Rewarding certain behaviors encourages more of those types of behaviors. And so most students were dutifully herded into producing slapdash experimental works, and talking about activism, therapy and pedantic minutia, rather than trying to understand if an artwork functioned effectively on its own terms, as art. It was easier to adopt the lofty lecturing tone of the instructors, to curry favor by asserting the approved beliefs and attitudes.

Encouraging attitudes of grievance and victimization, or highlighting incidental matters of process or technique, does not lead to powerful art. But it does lead to the generation of thought police, dependent personality disorder types, and detached technocrats-all useful cogs for the Leftist machine. The indoctrination continues.

I participated in the tedious discussions, but I was always felt we were missing the point. We were not taught about how genuine art is made, or why. We were trained to substitute opaque discourse and tribal signaling for skillful achievement.

These endless deconstructive debates might not have done our art much good, but it was sure setting us up to take part in the approved modes of the establishment art world. They think if they pile enough words together, they can justify anything. However, they are profoundly wrong. Real art is self evident, and does not need to be propped up with a bunch of meaningless art speak.

 

We don’t need more dull, boring, brainless destruction of convention, what we need is not new, but perennial. We need an art that integrates body and soul and recognizes enduring and underlying principles which have sustained wisdom and insight throughout humanity’s history. This is the proper function of tradition.

-The Remodernism Manifesto

Click here for THE DEATH OF UNIVERSITY ARTS PROGRAMS PART 1: ERIC FISCHL

Click here for THE DEATH OF UNIVERSITY ARTS PROGRAMS PART 2: THE CORCORAN COLLAPSE

 

Advertisements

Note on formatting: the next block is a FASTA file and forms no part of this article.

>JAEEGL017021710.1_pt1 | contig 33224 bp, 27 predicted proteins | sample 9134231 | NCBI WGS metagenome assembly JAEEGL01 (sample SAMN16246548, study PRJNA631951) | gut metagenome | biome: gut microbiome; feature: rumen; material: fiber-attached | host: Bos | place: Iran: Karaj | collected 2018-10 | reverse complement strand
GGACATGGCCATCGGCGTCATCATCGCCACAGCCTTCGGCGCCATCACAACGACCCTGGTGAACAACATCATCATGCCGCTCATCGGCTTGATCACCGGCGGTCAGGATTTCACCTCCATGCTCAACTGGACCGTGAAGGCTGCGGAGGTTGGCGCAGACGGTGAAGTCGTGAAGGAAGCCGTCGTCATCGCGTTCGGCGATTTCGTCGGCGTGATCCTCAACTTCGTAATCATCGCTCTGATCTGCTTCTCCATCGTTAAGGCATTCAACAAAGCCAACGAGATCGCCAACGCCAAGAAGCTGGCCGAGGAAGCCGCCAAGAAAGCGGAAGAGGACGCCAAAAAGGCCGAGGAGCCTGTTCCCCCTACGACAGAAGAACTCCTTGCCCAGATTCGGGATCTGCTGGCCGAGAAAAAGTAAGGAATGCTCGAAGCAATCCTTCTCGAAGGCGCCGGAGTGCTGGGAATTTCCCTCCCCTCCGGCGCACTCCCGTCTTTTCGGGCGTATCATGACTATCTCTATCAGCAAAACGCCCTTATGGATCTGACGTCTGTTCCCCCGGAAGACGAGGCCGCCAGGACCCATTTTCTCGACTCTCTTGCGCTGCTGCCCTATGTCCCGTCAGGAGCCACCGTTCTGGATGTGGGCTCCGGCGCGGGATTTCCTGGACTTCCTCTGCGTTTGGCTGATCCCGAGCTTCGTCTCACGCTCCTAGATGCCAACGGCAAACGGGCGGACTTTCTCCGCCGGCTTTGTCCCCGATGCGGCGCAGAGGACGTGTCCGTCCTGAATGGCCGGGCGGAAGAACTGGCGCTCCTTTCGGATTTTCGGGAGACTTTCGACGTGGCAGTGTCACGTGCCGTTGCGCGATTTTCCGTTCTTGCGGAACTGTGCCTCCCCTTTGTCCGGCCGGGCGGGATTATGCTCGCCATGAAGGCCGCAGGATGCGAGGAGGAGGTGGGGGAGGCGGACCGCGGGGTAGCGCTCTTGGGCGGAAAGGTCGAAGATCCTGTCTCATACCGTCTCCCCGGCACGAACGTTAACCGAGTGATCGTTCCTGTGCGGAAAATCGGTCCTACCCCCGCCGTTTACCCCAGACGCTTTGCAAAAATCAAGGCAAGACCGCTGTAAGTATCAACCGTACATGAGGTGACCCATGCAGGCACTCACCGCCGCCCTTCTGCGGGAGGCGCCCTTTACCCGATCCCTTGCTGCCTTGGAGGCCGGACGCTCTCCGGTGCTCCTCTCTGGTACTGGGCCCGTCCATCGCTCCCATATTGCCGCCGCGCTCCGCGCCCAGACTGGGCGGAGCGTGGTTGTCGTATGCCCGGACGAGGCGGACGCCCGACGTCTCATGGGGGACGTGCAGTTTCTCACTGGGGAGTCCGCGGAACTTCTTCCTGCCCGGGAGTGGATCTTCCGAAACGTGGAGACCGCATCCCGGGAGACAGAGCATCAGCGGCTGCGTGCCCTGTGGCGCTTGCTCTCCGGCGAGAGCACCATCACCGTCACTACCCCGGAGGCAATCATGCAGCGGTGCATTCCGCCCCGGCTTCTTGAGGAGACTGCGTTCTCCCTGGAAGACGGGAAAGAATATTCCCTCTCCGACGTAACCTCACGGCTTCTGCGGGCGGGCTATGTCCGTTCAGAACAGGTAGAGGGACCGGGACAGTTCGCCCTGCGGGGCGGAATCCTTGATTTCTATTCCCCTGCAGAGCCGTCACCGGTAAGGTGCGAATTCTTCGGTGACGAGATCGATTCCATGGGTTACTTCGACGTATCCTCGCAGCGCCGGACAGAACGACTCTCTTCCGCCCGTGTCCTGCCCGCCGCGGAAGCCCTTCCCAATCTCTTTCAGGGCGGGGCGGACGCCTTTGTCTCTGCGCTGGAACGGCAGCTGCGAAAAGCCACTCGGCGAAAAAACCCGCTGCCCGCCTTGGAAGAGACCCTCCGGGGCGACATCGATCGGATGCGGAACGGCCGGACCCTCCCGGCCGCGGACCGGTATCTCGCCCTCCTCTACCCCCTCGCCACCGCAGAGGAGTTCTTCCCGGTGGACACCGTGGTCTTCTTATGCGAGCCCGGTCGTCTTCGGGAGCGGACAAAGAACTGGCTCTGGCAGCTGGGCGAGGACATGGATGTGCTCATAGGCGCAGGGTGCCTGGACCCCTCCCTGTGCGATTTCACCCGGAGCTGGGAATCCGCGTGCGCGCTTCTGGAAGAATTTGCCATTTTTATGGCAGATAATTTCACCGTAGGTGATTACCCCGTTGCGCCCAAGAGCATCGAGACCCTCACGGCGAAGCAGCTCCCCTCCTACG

11 thoughts on “ARTICLE: The Death of University Art Programs, Part 3: Ignorance as a Method of Critique

  1. I’m a composer/songwriter by profession. I always hope that what I write might approach being “art,” but first it must be good craft. For example, form is particularly important in songwriting and composition. In the visual arts world, is craft studied still? Must craft precede art? When does a work transcend craft to be come art? (That’s the $64,000 Question.)

    I’m working up a seminar class on the continuum of craftsman to artist, and I’d love to get the viewpoint of the discipline of the visual arts.

    Thanks for your blog, btw. Enjoying it.

  2. Amen. I’d forward this to my art professor stepdaughter, but don’t think she reads much.

  3. As far as what is studied now, it’s been a long time since I was in the classroom. From the work I see coming from younger, college educated artists, it’s a mixed bag as far as craft goes, and I’ve encountered they place a huge emphasis on their resume and credential collecting. I would suggest craft must precede art, because otherwise how can you coordinate hand, eye and mind to express your individual vision? It becomes art when it takes on its own integrity and presence and creates a communal experience. This is ultimately a visceral sensation that can’t be reduced to language. I hope your class goes well!